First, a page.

Skip to Menu Skip to Search Contact Us Global Websites & Languages Skip to Content

The European Commission’s 2018 RAPEX Annual Report shows a stabilization in the number of dangerous product reports and follow-up actions for national authorities.

SAFEGUARDS | Consumer productsNO. 087/19

Pr

The European Commission (EC) has released its 2018 RAPEX annual report.

The EC’s 2018 RAPEX Annual Report notes stabilization in the number of notifications and member state follow-up actions. However, market surveillance authorities need to improve monitoring for products sold online.

Key messages

  1. The stabilization of the European information exchange system on dangerous products is confirmed with just over 2,000 alerts and 4,000 follow-up actions last year.
  2. The report again highlights the need for national authorities to improve surveillance of online offers.
    16% of notifications are related to products sold on the internet; national authorities should further develop tools and specialize in the monitoring of products sold online.
    To support unsafe product detection online, a Product Safety Pledge has been signed by the four major online market places (Alibaba, EBay, Amazon and Rakuten France) allowing national authorities to contact them directly and ask them to remove products identified as unsafe from their platforms.
  3. The RAPEX website has been updated to make it useful to users, consumers, companies and national authorities. Amongst other updates, the RAPEX website has been renamed ‘Safety Gate’ and is now available in 25 European languages.
  4. A cooperation agreement on the exchange of information on unsafe products has been signed with Canada.

Results

In 2018, 2,257 alerts were sent through the Rapid Alert System with 4,050 follow-up actions.

Toys represent the largest group of products reported to RAPEX, followed by 'motor vehicles', and 'clothing, textiles and fashion items'.

Five notified products

Regarding the risks, the main risk notified in 2018 is ‘chemical’, ahead of ‘injuries’ and ‘choking’.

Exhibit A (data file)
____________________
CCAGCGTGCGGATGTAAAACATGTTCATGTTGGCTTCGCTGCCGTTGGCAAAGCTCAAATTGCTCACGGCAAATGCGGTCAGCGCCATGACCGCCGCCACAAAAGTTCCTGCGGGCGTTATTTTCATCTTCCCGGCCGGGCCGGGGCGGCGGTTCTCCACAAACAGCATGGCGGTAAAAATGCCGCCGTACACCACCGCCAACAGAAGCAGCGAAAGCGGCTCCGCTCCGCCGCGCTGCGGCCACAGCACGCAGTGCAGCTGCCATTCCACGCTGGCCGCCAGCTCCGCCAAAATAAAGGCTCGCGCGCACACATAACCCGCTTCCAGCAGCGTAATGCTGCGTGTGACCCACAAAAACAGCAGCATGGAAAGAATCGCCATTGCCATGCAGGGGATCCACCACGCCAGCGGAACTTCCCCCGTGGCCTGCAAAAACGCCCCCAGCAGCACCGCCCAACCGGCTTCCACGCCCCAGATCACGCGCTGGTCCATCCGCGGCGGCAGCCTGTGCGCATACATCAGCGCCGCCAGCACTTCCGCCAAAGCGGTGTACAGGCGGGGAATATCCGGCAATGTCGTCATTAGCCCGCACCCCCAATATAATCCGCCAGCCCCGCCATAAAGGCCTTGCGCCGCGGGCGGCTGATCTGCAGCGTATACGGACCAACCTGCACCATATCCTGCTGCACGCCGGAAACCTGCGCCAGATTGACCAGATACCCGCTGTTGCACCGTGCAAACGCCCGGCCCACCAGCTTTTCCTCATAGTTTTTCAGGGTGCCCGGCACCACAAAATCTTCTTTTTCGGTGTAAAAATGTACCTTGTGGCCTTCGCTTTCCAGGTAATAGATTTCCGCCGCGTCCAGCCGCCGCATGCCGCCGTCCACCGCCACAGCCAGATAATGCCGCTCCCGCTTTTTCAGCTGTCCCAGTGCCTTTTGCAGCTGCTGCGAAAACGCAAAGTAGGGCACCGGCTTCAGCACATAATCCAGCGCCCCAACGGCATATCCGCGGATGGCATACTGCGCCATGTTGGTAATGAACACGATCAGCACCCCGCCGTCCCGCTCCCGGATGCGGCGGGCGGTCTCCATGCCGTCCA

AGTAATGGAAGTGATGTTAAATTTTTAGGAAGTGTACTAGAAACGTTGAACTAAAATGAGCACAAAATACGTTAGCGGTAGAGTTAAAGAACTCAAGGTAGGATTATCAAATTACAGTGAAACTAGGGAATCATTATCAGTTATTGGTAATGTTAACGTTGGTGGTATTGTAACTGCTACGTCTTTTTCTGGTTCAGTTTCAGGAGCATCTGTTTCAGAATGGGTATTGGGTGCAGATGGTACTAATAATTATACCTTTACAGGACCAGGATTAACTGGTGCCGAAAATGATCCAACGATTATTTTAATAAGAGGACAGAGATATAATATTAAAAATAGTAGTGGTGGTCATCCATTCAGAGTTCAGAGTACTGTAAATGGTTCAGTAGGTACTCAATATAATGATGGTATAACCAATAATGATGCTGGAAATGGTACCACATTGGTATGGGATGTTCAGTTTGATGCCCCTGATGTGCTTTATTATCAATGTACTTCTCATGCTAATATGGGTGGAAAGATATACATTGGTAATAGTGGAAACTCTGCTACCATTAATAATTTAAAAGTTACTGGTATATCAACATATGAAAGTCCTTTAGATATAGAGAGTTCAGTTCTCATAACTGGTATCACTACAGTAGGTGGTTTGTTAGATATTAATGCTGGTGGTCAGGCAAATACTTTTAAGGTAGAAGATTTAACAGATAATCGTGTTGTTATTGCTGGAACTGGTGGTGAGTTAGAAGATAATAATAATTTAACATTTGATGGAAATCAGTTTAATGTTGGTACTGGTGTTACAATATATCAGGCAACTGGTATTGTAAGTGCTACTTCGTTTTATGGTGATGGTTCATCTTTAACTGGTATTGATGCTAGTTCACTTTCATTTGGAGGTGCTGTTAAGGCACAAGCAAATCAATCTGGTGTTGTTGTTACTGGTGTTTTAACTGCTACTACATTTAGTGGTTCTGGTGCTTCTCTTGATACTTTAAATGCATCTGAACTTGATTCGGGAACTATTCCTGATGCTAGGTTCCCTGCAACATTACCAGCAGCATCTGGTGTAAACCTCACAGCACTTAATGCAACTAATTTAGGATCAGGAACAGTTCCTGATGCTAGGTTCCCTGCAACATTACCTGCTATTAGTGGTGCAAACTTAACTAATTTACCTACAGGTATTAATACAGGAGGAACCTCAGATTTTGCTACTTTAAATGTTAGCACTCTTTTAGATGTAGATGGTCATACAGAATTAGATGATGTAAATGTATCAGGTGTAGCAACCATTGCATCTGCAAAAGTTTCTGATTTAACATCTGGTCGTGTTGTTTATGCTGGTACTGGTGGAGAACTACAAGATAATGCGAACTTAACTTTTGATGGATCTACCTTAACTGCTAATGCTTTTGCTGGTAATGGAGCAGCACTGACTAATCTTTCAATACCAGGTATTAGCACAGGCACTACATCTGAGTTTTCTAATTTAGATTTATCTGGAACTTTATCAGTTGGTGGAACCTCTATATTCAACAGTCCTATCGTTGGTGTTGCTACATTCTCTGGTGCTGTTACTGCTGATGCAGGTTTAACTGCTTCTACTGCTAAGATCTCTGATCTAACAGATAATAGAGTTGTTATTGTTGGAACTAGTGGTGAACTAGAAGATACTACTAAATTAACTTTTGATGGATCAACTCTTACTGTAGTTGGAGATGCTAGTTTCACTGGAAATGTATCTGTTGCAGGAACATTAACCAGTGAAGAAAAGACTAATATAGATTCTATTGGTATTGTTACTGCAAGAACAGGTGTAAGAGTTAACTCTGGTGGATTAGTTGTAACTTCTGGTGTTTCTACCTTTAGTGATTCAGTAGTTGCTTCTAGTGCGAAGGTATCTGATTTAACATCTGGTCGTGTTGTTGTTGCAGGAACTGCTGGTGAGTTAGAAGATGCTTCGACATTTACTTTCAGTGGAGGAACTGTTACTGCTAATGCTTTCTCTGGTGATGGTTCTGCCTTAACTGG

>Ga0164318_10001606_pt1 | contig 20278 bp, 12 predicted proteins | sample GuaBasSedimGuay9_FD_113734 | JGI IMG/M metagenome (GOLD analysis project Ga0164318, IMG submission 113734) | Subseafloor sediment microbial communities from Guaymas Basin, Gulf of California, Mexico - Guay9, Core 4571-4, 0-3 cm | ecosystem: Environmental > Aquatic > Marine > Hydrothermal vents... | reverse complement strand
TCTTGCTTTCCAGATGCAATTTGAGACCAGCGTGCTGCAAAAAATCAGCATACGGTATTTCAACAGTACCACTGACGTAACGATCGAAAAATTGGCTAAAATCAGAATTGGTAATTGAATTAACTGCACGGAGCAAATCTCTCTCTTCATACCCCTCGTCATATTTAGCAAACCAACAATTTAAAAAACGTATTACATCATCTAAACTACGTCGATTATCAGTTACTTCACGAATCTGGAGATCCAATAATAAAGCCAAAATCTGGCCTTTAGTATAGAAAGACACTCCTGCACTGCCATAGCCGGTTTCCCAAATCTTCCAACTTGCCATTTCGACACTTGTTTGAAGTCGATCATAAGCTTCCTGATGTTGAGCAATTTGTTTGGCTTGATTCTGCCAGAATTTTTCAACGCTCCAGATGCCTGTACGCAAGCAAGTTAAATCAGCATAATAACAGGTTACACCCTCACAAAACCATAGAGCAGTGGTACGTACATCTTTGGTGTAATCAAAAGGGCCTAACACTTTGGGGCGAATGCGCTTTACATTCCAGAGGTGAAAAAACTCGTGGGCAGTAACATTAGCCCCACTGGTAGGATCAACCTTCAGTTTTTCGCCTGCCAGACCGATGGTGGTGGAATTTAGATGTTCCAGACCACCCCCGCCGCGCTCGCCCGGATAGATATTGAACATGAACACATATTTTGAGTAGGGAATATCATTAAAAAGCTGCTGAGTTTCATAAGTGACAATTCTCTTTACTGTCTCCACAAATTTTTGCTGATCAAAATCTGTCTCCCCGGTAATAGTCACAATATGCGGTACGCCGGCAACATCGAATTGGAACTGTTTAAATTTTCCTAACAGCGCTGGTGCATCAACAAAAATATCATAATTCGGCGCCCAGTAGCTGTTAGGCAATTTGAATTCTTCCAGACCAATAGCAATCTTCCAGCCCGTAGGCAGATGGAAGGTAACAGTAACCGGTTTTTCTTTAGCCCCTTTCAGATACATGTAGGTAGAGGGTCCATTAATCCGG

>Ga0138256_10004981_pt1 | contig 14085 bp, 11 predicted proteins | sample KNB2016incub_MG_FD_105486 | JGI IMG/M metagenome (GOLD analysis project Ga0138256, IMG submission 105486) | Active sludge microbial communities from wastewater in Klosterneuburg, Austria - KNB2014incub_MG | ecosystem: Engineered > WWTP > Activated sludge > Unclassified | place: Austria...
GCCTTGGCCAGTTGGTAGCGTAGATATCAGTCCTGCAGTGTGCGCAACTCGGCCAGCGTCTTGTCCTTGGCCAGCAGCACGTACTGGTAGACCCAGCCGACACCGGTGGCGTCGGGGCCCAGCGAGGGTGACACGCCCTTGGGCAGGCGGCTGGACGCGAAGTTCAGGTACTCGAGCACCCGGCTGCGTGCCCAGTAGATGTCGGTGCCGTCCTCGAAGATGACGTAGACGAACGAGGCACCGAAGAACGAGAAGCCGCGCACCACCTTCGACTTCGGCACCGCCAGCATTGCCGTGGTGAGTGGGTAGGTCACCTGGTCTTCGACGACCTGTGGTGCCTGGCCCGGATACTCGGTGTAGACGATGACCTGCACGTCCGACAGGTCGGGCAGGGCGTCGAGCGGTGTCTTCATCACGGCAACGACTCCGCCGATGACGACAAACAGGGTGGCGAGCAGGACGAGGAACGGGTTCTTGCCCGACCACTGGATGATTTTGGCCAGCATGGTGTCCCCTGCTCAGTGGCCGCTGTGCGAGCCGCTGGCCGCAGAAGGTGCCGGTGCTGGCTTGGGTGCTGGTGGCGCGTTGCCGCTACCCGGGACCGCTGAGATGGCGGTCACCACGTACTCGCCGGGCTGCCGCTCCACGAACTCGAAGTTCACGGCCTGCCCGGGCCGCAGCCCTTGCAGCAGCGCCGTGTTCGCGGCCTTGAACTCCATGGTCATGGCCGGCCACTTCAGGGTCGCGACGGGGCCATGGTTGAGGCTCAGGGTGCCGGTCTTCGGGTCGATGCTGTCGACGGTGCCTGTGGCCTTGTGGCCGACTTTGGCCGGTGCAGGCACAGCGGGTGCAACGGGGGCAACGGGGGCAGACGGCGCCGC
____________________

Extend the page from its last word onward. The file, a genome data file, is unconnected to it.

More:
Five notified risks

Source: 2018 results of the Rapid Alert System ; the Directorate-General for Justice and Consumers

In 2018, a new type of toy, named squeezable or squishy toy, has been notified several times in the RAPEX.

The reported risks for these squishy toys relate to small parts (choking risks) and dangerous chemical substances such as N,N-dimethylformamide, N,N-dimethyl-aminoethanol, cyclohexanone and triethylenediamine, which pose a risk to the eyes, or cause mucous membrane irritation and liver damage. There are no harmonized standards to check these chemical substances, but the requirements for the assessment of dangerous chemical substances is mentioned in the Toy Safety Directive 2009/48/EC.

In a drive to ensure maximum circulation, to increase awareness of product recalls and to promote product safety among clients, SGS will soon launch a Product Recalls on-line, searchable, database of all unsafe product notifications compiled by official authorities operating in the European Union (RAPEX and RASFF) and United States (CPSC and FDA). Additionally, SGS Product Recall Trends [1] provides a quarterly overview of the top recalled product categories and products, and the main associated risks, in the EU and the USA.

Products Recalls and Product Recall Trends are distributed in the SafeGuards emailing.

For enquiries, please contact:

Frederique Lorber
Knowledge Management – Senior Project Manager
t: +33 4 42 61 64 42

Stay on top of regulatory changes within your industry: subscribe to SafeGuardS!

Read more articles for the Consumer Goods and Retail industry

© SGS Group Management SA - 2019 - All rights reserved - SGS is a registered trademark of SGS Group Management SA. This is a publication of SGS, except for 3rd parties’ contents submitted or licensed for use by SGS. SGS neither endorses nor disapproves said 3rd parties contents. This publication is intended to provide technical information and shall not be considered an exhaustive treatment of any subject treated. It is strictly educational and does not replace any legal requirements or applicable regulations. It is not intended to constitute consulting or professional advice. The information contained herein is provided “as is” and SGS does not warrant that it will be error-free or will meet any particular criteria of performance or quality. Do not quote or refer any information herein without SGS’s prior written consent.